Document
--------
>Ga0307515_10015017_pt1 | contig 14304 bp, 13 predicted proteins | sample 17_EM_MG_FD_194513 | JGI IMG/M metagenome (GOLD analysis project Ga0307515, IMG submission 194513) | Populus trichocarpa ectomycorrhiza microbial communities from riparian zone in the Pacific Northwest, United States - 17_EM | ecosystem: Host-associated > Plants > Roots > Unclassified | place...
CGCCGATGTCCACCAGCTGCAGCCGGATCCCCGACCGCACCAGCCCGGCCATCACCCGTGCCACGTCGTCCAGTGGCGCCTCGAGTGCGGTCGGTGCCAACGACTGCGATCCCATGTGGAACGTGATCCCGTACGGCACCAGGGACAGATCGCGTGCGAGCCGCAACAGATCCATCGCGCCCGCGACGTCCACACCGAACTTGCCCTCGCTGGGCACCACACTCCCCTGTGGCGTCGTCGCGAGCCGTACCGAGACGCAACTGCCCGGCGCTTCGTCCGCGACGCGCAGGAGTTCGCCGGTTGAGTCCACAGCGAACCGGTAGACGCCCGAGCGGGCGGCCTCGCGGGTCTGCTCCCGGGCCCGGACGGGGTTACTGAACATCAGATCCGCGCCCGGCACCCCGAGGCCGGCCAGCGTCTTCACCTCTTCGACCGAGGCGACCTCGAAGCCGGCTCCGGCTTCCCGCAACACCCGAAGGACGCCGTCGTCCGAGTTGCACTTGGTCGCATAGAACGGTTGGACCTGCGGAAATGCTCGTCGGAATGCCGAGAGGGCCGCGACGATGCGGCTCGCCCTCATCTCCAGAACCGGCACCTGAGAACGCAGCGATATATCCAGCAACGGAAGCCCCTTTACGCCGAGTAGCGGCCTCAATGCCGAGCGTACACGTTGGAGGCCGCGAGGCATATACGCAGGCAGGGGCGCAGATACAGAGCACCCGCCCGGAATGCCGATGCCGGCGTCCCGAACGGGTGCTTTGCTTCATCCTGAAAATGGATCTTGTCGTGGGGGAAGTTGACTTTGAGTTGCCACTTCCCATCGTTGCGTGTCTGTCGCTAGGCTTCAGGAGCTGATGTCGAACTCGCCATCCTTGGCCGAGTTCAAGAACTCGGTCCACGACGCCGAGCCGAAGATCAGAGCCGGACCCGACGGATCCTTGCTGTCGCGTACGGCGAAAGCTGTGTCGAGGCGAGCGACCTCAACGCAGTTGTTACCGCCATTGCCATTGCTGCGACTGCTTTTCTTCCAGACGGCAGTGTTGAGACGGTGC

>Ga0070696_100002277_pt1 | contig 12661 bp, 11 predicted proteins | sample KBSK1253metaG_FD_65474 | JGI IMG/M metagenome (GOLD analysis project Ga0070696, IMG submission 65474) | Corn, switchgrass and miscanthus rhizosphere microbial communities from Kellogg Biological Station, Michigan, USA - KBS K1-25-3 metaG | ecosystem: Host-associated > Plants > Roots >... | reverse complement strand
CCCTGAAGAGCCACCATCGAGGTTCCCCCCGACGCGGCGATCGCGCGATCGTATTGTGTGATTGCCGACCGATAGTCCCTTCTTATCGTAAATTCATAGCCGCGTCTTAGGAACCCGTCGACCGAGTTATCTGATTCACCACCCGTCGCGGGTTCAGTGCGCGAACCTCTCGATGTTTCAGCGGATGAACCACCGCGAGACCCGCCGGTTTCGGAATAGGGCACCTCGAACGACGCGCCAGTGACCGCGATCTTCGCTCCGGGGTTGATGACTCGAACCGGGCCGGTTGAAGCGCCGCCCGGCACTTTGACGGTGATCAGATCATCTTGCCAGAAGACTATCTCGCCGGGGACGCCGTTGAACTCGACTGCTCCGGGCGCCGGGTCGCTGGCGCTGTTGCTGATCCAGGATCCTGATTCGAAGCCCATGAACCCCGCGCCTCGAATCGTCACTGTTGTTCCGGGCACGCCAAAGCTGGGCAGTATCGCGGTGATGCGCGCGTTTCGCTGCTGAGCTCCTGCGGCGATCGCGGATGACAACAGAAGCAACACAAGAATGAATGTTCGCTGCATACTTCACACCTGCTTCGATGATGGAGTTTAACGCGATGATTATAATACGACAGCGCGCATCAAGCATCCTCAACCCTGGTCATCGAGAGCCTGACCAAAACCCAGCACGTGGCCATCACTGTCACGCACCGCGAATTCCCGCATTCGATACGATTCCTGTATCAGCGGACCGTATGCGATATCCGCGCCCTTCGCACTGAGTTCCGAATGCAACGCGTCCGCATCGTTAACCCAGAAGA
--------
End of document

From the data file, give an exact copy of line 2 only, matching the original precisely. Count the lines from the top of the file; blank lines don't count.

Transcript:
CGCCGATGTCCACCAGCTGCAGCCGGATCCCCGACCGCACCAGCCCGGCCATCACCCGTGCCACGTCGTCCAGTGGCGCCTCGAGTGCGGTCGGTGCCAACGACTGCGATCCCATGTGGAACGTGATCCCGTACGGCACCAGGGACAGATCGCGTGCGAGCCGCAACAGATCCATCGCGCCCGCGACGTCCACACCGAACTTGCCCTCGCTGGGCACCACACTCCCCTGTGGCGTCGTCGCGAGCCGTACCGAGACGCAACTGCCCGGCGCTTCGTCCGCGACGCGCAGGAGTTCGCCGGTTGAGTCCACAGCGAACCGGTAGACGCCCGAGCGGGCGGCCTCGCGGGTCTGCTCCCGGGCCCGGACGGGGTTACTGAACATCAGATCCGCGCCCGGCACCCCGAGGCCGGCCAGCGTCTTCACCTCTTCGACCGAGGCGACCTCGAAGCCGGCTCCGGCTTCCCGCAACACCCGAAGGACGCCGTCGTCCGAGTTGCACTTGGTCGCATAGAACGGTTGGACCTGCGGAAATGCTCGTCGGAATGCCGAGAGGGCCGCGACGATGCGGCTCGCCCTCATCTCCAGAACCGGCACCTGAGAACGCAGCGATATATCCAGCAACGGAAGCCCCTTTACGCCGAGTAGCGGCCTCAATGCCGAGCGTACACGTTGGAGGCCGCGAGGCATATACGCAGGCAGGGGCGCAGATACAGAGCACCCGCCCGGAATGCCGATGCCGGCGTCCCGAACGGGTGCTTTGCTTCATCCTGAAAATGGATCTTGTCGTGGGGGAAGTTGACTTTGAGTTGCCACTTCCCATCGTTGCGTGTCTGTCGCTAGGCTTCAGGAGCTGATGTCGAACTCGCCATCCTTGGCCGAGTTCAAGAACTCGGTCCACGACGCCGAGCCGAAGATCAGAGCCGGACCCGACGGATCCTTGCTGTCGCGTACGGCGAAAGCTGTGTCGAGGCGAGCGACCTCAACGCAGTTGTTACCGCCATTGCCATTGCTGCGACTGCTTTTCTTCCAGACGGCAGTGTTGAGACGGTGC